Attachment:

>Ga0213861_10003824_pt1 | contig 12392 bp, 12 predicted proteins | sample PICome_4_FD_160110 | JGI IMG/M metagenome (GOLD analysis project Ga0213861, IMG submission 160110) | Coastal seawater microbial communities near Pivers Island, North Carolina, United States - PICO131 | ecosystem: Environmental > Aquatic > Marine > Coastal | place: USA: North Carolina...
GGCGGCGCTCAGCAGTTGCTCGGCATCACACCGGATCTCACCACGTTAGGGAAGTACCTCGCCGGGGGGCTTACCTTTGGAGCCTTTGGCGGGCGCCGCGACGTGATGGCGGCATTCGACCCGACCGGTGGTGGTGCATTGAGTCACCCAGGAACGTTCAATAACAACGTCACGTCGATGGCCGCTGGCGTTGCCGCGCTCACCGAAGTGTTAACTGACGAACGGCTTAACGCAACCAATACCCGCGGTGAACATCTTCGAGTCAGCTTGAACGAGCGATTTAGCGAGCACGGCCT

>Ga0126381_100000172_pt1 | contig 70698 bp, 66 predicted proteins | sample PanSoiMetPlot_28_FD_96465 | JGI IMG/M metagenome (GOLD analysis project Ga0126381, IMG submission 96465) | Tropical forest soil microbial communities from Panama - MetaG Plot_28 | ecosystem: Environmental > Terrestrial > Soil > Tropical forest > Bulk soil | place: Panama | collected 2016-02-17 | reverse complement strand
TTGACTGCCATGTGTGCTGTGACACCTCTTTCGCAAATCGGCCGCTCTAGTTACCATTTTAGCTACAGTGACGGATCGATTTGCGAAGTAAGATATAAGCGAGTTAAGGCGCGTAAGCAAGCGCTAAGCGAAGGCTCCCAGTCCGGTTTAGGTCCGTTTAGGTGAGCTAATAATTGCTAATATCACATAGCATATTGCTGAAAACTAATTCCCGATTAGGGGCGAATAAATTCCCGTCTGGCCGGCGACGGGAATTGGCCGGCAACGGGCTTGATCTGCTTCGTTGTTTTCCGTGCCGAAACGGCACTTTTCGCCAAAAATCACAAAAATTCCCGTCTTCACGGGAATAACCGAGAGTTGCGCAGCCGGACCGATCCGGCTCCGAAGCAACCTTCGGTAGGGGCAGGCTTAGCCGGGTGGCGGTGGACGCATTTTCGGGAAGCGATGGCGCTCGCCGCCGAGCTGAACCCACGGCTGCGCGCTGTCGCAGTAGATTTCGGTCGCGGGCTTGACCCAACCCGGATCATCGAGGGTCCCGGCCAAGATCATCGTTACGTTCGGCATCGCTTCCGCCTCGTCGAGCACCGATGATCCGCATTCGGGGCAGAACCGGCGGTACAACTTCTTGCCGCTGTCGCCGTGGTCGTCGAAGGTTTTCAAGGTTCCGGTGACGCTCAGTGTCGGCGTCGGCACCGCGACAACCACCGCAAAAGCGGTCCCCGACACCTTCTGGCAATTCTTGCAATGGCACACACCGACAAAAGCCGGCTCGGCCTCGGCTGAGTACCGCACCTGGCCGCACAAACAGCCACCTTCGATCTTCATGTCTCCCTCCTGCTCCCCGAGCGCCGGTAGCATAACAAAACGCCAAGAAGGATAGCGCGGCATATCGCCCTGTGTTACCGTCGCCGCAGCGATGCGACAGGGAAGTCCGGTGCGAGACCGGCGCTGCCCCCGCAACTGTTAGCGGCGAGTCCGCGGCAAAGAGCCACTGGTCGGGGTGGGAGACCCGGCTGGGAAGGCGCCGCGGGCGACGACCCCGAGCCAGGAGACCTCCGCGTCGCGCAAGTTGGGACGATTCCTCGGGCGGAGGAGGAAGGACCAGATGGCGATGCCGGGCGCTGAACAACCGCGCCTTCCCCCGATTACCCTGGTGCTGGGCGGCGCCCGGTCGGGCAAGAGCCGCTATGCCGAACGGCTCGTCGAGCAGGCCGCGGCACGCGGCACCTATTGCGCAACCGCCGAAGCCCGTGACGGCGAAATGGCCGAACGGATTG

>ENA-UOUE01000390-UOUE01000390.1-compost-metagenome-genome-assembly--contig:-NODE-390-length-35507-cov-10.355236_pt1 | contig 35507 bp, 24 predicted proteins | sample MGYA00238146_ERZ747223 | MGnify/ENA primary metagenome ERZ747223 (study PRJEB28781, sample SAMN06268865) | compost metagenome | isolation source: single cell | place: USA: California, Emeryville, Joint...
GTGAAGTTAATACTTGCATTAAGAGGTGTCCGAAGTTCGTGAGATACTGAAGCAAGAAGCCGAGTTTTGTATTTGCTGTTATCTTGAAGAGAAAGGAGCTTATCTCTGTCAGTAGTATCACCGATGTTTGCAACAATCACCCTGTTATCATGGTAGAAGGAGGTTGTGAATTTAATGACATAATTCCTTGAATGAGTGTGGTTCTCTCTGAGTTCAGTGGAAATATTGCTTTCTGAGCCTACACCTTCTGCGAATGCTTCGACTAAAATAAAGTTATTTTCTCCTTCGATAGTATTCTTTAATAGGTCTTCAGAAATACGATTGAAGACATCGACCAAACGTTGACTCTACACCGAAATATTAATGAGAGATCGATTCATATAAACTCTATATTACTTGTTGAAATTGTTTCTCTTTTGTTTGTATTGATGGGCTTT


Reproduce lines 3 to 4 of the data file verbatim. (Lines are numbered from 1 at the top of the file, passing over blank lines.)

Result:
>Ga0126381_100000172_pt1 | contig 70698 bp, 66 predicted proteins | sample PanSoiMetPlot_28_FD_96465 | JGI IMG/M metagenome (GOLD analysis project Ga0126381, IMG submission 96465) | Tropical forest soil microbial communities from Panama - MetaG Plot_28 | ecosystem: Environmental > Terrestrial > Soil > Tropical forest > Bulk soil | place: Panama | collected 2016-02-17 | reverse complement strand
TTGACTGCCATGTGTGCTGTGACACCTCTTTCGCAAATCGGCCGCTCTAGTTACCATTTTAGCTACAGTGACGGATCGATTTGCGAAGTAAGATATAAGCGAGTTAAGGCGCGTAAGCAAGCGCTAAGCGAAGGCTCCCAGTCCGGTTTAGGTCCGTTTAGGTGAGCTAATAATTGCTAATATCACATAGCATATTGCTGAAAACTAATTCCCGATTAGGGGCGAATAAATTCCCGTCTGGCCGGCGACGGGAATTGGCCGGCAACGGGCTTGATCTGCTTCGTTGTTTTCCGTGCCGAAACGGCACTTTTCGCCAAAAATCACAAAAATTCCCGTCTTCACGGGAATAACCGAGAGTTGCGCAGCCGGACCGATCCGGCTCCGAAGCAACCTTCGGTAGGGGCAGGCTTAGCCGGGTGGCGGTGGACGCATTTTCGGGAAGCGATGGCGCTCGCCGCCGAGCTGAACCCACGGCTGCGCGCTGTCGCAGTAGATTTCGGTCGCGGGCTTGACCCAACCCGGATCATCGAGGGTCCCGGCCAAGATCATCGTTACGTTCGGCATCGCTTCCGCCTCGTCGAGCACCGATGATCCGCATTCGGGGCAGAACCGGCGGTACAACTTCTTGCCGCTGTCGCCGTGGTCGTCGAAGGTTTTCAAGGTTCCGGTGACGCTCAGTGTCGGCGTCGGCACCGCGACAACCACCGCAAAAGCGGTCCCCGACACCTTCTGGCAATTCTTGCAATGGCACACACCGACAAAAGCCGGCTCGGCCTCGGCTGAGTACCGCACCTGGCCGCACAAACAGCCACCTTCGATCTTCATGTCTCCCTCCTGCTCCCCGAGCGCCGGTAGCATAACAAAACGCCAAGAAGGATAGCGCGGCATATCGCCCTGTGTTACCGTCGCCGCAGCGATGCGACAGGGAAGTCCGGTGCGAGACCGGCGCTGCCCCCGCAACTGTTAGCGGCGAGTCCGCGGCAAAGAGCCACTGGTCGGGGTGGGAGACCCGGCTGGGAAGGCGCCGCGGGCGACGACCCCGAGCCAGGAGACCTCCGCGTCGCGCAAGTTGGGACGATTCCTCGGGCGGAGGAGGAAGGACCAGATGGCGATGCCGGGCGCTGAACAACCGCGCCTTCCCCCGATTACCCTGGTGCTGGGCGGCGCCCGGTCGGGCAAGAGCCGCTATGCCGAACGGCTCGTCGAGCAGGCCGCGGCACGCGGCACCTATTGCGCAACCGCCGAAGCCCGTGACGGCGAAATGGCCGAACGGATTG